Time management is an issue that often faces my clients - too many ideas, too much to do and not enough time to do them.
I work with clients to get clear on their objectives for the future and if i think it will be helpful, then I introduce them to the 5Ds, a tool I use myself. You may have heard of this before as it's something that's been around for quite a long time.
The 5Ds are: Do, Diminish, Defer, Delegate or Dump.
You can begin by clearing up your backlog (to-do list, or email inbox, etc) and work though each item. Once you have the backlog cleared, you can get into the habit of using this easy little tool everyday.
For every potential action/email/phone call etc., that comes up needing your attention, firstly ask yourself if it will forward your objectives. If the answer is yes, then:
“If it's your job to eat a frog, it's best to do it first thing in the morning. And If it's your job to eat two frogs, it's best to eat the biggest one first.” Mark Twain
If you have a job that needs to be done but you don't like doing - just eat the frog. The more you put it off, the bigger the worry becomes and it overshadows everything else that you're doing. I'm a great believer in treats so if you have a job that you really don't like doing, do it and then follow it with a treat or a job you will really enjoy.
Something that can stop us just ‘doing it’ is you don't know how to start, or the job seems too big. The trick here is to break the job or project down into manageable pieces. And if you don’t know how to start, this breaking down is the first step. (You can also try the 10 Minute Rule).
DEFER IT (Delay it/Diarise it)
Deferring is what you do when you need more information so your action is to work out what you need and by when. It is what you can do with emails - just because they ping into your inbox, you don’t have to answer straight away! You can decide that you will have an email blitz at lunchtime and answer all at once. You can put those jobs which are fairly regular (for example, a regular newsletter) to make sure you don’t forget them (and bizarrely, so that you can forget them, knowing it is in the diary.)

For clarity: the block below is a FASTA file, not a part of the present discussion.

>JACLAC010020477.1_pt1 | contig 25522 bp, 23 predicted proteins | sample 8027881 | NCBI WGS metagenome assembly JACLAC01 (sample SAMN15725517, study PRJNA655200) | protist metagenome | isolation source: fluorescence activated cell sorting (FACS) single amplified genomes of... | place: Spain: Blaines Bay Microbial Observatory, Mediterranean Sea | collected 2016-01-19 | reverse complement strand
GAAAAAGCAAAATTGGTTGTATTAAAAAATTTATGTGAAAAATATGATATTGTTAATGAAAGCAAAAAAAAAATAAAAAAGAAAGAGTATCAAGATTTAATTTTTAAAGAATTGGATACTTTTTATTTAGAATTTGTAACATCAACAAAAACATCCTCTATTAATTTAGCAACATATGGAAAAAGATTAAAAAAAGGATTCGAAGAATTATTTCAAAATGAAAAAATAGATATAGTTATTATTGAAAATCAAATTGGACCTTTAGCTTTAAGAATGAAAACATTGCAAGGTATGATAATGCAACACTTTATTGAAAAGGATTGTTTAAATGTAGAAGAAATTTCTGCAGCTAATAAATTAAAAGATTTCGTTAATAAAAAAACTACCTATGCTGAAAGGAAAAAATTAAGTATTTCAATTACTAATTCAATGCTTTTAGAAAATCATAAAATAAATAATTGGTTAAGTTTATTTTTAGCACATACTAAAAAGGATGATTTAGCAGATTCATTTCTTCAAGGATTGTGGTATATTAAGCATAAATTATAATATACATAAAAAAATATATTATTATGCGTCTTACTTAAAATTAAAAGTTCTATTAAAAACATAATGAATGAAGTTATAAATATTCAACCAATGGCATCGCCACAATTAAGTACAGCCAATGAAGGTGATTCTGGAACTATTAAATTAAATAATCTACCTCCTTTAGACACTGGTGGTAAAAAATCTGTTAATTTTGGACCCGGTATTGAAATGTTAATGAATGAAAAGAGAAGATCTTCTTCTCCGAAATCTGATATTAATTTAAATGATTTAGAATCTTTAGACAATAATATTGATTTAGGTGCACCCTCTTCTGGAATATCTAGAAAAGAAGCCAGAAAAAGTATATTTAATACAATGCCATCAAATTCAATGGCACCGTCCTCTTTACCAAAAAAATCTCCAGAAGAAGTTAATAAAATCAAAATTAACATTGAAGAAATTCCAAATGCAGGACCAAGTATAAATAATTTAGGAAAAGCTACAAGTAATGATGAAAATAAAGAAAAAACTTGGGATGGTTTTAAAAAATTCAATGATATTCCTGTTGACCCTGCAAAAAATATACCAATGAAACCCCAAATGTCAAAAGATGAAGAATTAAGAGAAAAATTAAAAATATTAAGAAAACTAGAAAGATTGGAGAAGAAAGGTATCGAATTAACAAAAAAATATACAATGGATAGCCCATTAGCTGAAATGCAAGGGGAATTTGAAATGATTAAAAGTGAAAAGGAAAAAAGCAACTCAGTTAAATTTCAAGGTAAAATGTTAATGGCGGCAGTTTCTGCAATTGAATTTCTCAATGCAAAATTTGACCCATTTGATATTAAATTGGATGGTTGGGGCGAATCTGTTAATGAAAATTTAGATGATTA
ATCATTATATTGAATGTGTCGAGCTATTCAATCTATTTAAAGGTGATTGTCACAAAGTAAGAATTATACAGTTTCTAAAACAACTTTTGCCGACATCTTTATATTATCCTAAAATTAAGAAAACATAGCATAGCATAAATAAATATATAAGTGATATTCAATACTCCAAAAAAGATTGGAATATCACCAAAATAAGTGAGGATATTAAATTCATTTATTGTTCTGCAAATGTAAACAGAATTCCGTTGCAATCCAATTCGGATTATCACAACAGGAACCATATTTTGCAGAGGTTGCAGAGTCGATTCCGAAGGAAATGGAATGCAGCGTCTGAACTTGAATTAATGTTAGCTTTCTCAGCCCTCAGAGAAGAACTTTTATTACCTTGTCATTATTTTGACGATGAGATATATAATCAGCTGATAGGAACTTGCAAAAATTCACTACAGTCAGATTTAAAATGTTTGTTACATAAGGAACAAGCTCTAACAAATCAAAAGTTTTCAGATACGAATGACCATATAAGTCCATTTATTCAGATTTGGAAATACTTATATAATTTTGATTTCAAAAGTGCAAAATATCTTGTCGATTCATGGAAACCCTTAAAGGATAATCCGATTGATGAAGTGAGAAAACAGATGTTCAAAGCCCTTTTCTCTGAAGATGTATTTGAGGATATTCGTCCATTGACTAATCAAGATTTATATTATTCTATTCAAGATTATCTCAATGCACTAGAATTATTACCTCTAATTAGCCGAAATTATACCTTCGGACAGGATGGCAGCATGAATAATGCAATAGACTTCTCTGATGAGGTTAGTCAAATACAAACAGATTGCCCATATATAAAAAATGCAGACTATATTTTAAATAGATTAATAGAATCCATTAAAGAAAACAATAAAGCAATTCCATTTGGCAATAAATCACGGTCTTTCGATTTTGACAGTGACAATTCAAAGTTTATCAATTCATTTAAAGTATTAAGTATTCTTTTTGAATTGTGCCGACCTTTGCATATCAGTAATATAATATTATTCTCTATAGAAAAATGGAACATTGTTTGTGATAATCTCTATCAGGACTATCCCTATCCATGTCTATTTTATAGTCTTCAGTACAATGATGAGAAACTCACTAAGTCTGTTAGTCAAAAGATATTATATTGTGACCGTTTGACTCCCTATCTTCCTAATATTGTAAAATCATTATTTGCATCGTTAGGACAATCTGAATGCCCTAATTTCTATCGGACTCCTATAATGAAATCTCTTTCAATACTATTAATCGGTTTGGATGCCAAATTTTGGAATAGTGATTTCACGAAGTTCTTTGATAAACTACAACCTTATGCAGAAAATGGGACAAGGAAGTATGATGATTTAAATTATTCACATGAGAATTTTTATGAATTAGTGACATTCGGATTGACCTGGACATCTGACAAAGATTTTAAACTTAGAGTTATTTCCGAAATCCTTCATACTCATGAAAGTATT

When you start out and establishing yourself, you may have to do everything yourself. But in time, delegation is a great opportunity to bring more people into your game; get them spreading the word about you; a great way to train people up to your way of working; of giving back and mentoring; and to bring in more expertise and skills and new perspectives to what you're doing. And if it can't be afforded at this point, this can be one of your key objectives - for example, “in six months I will be earning enough to bring in a designer to review my website”. (Check out my blog Delegate)
DUMP IT (Delete it)
So, you look at the task; you are clear that it will not forward your objectives.
This D is one that a lot of people are often nervous about, blocked by the tyranny of the to-do list. Just because something has been written down or a project has been discussed then it is not set in stone. Things change so that really good idea you wrote down a couple of months ago actually doesn't seem that good any more. It could be the moment has passed or something better has turned up that will actually get the same ends but by different means. It could be that it's something that is on your list because someone else suggested it and actually isn't your to do at all. If the task doesn’t further or contribute to your key priorities, declare it complete - the completion of the action is not the doing of it but the taking it off your list.
So this has been a really quick whip through time management. Things don't always go to plan: stuff happens. and there will always be things that you hadn't anticipated however well you plan. But if you have the bulk of your work done, diminished, deferred (in the diary), delegated or dumped, it will help you manage those emergencies.
If this has struck a chord with you and you want to find out if coaching will support you, book for a Light the Blue Touchpaper session.